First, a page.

When we hear the word ‘ransom’, we think of it as being a large sum of money demanded by a kidnapper in order to release their prisoner. What a fitting picture this is for us, in terms of being held captive by sin and a payment being required to release us. Under the Old Testament law, restitution could be made for certain types of sins. The theft of a sheep could be forgiven by making restitution four times over (Ex. 22:1). Certain things could be redeemed back by adding an extra 20% to their value (Lev. 27:13, 19, 27). But when a sin had been committed such that death was required, no restitution could be made (Lev. 27:28-29, c.f. Lev. 24:21). Such sins included adultery (Lev. 20:10), murder (Ex. 21:14, Num. 35:16-19), kidnapping (Ex. 21:16), cursing parents (Ex. 21:17, Lev. 20:9), blasphemy (Lev. 24:16), working on the Sabbath (Ex. 31:14-15, Ex. 35:2), child sacrifice (Lev. 20:2), homosexuality (Lev. 20:13), witchcraft (Lev. 20:27), etc. All sin separates us from God. This condemns us all, for we have all sinned, and the wages of sin is death (Rom. 6:23). We cannot redeem ourselves from this predicament. There is no ransom we can make, no bargaining that we can do with God to escape it. But there is a way out – provided by God Himself. “But God will redeem my life from the grave; He will surely take me to Himself” (Ps. 49:15). The cost of our redemption was great – it took the death of God’s own Son. This payment was the only one that could ever be enough. Now all we have to do is accept this truth, and believe that it has been applied to us.

Saturday, December 10, 2011

Responsibility to obey

“That servant who knows his master’s will and does not get ready or does not do what his master wants will be beaten with many blows. But the one who does not know and does things deserving punishment will be beaten with few blows. From everyone who has been given much, much will be demanded; and from the one who has been entrusted with much, much more will be asked.” Luke 12:47-48
Many people struggle with the question, ‘Is God going to judge people living in the jungle who have never heard of Him?’ It’s true: it’s hard to believe in something you haven’t heard of (Rom. 10:14). Today’s verse gives us an important understanding of how God treats us: those who have knowledge of Him, and those who don’t. If we know what God’s law says about what is right and wrong, then we have the responsibility to obey it. If we don’t know God or His law, the standards are lower – but there are still standards. Paul wrote to the Romans, “All who sin apart from the law will also perish apart from the law, and all who sin under the law will be judged by the law. For it is not those who heard the law who are righteous in God’s sight, but it is those who obey the law who will be declared righteous. Indeed, when Gentiles, who do not have the law, do by nature things required by the law, they are a law for themselves, even though they do not have the law, since they show that the requirements of the law are written on their hearts, their consciences also bearing witness, and their thoughts now accusing, now even defending them” (Rom. 2:12-15). What Paul is saying is that if someone doesn’t have the written law of God, they still have the law of God instilled into their conscience.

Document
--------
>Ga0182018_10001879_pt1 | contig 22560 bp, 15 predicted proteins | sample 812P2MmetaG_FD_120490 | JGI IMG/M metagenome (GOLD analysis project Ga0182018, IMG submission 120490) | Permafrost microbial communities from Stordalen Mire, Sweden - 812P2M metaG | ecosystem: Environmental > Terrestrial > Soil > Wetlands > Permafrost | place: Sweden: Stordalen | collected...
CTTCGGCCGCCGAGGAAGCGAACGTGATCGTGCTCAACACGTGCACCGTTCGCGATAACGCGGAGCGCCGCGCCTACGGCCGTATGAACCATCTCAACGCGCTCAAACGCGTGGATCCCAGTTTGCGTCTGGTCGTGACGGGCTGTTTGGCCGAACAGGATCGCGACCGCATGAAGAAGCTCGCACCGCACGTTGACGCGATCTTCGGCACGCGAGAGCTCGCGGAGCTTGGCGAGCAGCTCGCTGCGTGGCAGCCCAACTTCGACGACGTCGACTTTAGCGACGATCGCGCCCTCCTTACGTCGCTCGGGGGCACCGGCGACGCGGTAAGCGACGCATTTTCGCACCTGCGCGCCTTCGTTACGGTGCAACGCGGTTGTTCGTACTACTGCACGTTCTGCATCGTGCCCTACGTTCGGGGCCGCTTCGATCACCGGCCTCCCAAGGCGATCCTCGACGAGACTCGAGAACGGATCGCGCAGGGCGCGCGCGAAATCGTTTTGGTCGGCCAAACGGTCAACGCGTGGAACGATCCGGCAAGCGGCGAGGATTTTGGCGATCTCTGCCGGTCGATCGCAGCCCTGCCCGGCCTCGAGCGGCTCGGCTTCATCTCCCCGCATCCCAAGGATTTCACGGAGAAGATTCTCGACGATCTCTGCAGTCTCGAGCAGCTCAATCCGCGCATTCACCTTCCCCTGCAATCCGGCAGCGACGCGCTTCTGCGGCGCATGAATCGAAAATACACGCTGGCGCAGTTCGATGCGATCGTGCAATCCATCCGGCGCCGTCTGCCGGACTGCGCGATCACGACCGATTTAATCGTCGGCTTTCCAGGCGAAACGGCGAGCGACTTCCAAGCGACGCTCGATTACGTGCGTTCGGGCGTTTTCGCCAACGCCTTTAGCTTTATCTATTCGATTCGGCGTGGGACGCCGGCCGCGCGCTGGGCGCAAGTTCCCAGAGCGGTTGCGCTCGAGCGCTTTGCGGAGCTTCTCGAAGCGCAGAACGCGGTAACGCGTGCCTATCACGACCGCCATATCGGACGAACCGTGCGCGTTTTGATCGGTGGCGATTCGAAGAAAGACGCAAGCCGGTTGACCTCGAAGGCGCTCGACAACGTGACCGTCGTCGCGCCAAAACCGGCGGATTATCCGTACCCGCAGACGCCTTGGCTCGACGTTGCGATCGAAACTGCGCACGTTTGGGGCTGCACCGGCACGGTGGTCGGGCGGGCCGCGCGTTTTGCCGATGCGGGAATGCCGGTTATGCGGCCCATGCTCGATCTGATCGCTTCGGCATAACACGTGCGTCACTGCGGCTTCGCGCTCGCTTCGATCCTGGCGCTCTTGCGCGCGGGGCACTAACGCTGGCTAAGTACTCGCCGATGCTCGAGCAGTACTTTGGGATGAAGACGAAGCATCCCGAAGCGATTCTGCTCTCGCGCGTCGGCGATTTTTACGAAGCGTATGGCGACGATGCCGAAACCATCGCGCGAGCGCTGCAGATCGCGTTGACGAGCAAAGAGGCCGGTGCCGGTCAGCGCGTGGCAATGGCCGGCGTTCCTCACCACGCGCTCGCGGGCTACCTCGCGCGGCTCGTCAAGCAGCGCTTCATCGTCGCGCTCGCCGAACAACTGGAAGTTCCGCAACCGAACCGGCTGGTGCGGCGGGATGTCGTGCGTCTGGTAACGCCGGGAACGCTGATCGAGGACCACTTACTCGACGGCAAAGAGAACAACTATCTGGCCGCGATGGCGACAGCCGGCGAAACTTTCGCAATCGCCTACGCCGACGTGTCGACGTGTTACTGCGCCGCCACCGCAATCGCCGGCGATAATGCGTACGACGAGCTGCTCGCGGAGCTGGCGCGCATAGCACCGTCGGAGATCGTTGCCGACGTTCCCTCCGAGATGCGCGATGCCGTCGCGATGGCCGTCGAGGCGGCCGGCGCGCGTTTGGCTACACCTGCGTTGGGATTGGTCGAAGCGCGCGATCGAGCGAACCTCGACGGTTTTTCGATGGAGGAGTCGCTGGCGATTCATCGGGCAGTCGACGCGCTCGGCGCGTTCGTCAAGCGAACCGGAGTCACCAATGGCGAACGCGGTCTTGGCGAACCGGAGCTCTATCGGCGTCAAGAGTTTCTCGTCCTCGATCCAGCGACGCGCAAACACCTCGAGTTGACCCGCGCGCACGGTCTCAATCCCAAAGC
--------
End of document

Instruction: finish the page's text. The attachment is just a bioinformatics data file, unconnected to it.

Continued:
What does that mean for us, who not only have the Old Testament law, but the whole canon of Scripture? We have a greater responsibility to respond to the gospel. We know the will of God, and we know that Jesus is returning. What are we doing with this knowledge? Are we ready for our master to return? Are we doing what He wants?

Friday, December 9, 2011


“Then He said to them, ‘Watch out! Be on your guard against all kinds of greed; a man’s life does not consist in the abundance of his possessions.’” Luke 12:15
The context of this verse is that it is part of Jesus’ response when asked by someone in the crowd following Him, “Teacher, tell my brother to divide the inheritance with me” (Luke 12:13). This man obviously felt as if he had been treated unfairly. But Jesus refused, and used the situation as an example to teach the people an important truth, that we would do well to take heed to.
The ‘winner’ in life is not the person who dies having the most money, or the most toys, or the biggest house, or the longest list of celebrity friends. If such a person does not know Jesus Christ as their Saviour, none of that will keep them from an eternity of torment, separated from God. If we allow it to, greed can take over our lives. It develops into envy, selfishness, and pride. We need to recognise these things in our lives.
So what should our attitude be? We should have a light touch on the things of this world. Paul wrote, “What I mean, brothers, is that the time is short. From now on those who have wives should live as if they had none; those who mourn, as if they did not; those who are happy, as if they were not; those who buy something, as if it were not theirs to keep; those who use the things of this world, as if not engrossed in them. For this world in its present form is passing away” (1 Cor. 7:29-31, emphasis added). In life, we need to keep the main thing, the main thing. That is, knowing Jesus as your Lord and Saviour. He will take care of the rest (Matt. 6:33).

Thursday, December 8, 2011

Giving our best